"The Education Department’s Federal Student Aid office has failed to keep watch over the contractors servicing its $1.4 trillion portfolio of student loans, a lapse that may be costing taxpayers, the federal agency’s inspector general said in a scathing audit issued Thursday," The Washington Post reports.
"Companies such as Navient, Great Lakes and FedLoan Servicing are paid millions of dollars by the federal government to collect student loan payments, guide people through the thicket of repayment options and help borrowers avert default. Critics of these loan servicers say they are not doing enough to stem rising delinquencies and defaults, accusing them of providing inconsistent information and mishandling borrower accounts.
Many critics have accused the Education Department of lax supervision of its contractors, an allegation now backed up by the inspector general’s audit.
The report documents a laissez faire culture within the federal aid office that has allowed student loan servicers to operate without being held accountable for not complying with their contracts. The office does not consistently track the performance of servicers or penalize them when mistakes are identified, the inspector general found. Even when contractors are admonished, the federal aid office often neglects to catalogue the incident, giving an incomplete picture of problems within the servicing system, according to the audit.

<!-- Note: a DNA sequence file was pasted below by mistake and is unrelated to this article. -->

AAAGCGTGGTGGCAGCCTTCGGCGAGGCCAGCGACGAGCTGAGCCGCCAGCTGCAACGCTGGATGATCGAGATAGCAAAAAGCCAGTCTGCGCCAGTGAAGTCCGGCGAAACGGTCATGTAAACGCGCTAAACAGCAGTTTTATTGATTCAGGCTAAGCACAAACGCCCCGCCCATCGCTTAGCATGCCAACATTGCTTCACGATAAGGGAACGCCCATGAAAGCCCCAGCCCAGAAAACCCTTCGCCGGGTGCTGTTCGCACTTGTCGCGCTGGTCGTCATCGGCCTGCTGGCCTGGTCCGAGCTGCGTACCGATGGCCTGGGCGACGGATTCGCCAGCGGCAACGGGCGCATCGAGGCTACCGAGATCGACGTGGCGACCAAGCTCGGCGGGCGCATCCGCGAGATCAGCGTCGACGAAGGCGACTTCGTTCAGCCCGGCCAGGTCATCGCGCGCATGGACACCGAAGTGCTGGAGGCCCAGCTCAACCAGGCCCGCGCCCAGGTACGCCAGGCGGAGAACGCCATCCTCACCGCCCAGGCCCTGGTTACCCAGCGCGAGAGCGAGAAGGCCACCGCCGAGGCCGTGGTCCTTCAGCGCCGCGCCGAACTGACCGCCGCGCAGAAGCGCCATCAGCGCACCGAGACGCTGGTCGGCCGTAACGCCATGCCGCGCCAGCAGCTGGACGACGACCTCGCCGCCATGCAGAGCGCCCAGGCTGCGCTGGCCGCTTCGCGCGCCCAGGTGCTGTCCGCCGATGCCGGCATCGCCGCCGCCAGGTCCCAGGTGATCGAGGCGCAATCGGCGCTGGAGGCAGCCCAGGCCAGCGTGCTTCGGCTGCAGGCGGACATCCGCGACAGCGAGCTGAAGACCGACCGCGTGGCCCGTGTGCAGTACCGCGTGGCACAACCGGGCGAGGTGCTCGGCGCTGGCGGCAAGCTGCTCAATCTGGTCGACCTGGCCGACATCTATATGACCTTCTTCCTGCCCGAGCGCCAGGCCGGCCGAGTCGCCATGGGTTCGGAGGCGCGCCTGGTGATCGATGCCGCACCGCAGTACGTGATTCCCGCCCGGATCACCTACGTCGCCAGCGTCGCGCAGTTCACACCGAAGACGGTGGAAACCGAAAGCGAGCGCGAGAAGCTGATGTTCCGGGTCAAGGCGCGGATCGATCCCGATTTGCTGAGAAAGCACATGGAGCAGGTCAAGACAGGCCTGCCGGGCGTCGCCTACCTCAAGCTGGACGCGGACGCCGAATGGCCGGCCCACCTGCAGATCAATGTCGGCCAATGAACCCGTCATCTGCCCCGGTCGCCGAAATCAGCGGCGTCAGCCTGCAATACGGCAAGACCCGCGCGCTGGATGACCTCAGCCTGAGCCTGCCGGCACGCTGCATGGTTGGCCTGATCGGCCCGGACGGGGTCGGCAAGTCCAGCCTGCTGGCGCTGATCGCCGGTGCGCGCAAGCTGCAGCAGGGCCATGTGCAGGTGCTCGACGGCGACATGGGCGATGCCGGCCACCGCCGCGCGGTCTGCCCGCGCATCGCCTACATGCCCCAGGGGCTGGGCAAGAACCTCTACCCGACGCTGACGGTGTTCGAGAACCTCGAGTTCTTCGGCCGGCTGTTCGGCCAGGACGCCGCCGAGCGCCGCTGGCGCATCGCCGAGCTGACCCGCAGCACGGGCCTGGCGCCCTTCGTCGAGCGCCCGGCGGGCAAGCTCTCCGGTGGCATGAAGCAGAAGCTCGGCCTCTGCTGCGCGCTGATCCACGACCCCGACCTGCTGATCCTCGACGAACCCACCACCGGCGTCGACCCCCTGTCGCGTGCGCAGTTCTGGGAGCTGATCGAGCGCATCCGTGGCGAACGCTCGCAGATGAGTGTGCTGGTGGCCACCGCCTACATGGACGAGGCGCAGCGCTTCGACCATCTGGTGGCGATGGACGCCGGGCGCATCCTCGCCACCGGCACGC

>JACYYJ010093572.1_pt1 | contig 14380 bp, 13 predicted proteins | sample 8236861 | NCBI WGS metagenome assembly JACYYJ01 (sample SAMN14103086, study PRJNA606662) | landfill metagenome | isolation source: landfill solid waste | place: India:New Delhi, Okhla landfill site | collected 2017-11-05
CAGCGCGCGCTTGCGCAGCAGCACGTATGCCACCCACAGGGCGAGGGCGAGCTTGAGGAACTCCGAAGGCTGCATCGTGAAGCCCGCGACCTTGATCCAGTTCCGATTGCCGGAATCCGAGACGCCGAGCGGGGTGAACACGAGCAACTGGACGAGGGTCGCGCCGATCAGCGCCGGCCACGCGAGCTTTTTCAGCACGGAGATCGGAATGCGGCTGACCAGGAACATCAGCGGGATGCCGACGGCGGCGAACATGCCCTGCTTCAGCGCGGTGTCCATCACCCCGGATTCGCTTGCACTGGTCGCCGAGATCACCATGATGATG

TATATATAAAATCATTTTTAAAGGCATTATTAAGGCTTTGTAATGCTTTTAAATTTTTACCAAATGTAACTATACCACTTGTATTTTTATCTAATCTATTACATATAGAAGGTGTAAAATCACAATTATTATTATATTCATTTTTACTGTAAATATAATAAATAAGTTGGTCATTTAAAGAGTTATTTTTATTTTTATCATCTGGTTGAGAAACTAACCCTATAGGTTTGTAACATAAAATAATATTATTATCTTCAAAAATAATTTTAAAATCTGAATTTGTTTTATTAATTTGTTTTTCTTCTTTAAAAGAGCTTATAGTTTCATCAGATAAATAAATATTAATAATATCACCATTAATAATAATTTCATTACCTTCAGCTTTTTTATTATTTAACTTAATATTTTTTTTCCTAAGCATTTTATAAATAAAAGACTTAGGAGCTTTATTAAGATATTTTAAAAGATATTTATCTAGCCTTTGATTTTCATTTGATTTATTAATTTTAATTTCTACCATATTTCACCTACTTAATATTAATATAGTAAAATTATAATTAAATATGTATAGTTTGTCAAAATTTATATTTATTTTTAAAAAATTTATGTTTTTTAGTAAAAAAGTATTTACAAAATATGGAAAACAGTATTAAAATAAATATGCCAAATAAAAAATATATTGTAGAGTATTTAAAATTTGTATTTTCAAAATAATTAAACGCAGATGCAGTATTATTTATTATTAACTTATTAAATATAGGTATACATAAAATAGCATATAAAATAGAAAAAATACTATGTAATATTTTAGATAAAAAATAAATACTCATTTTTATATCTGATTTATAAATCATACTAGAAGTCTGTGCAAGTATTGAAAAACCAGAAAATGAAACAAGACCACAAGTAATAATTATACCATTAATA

'Issues identified in the OIG report span two administrations and point to organizational and structural changes that must be made to help FSA meet its congressionally mandated objectives,' said Justin Draeger, president of the National Association of Student Financial Aid Administrators, a trade group. 'Improper oversight creates an environment that normalizes subpar customer service of an already confusing and frustrating process for too many borrowers.'"
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Publication Date: 2/15/2019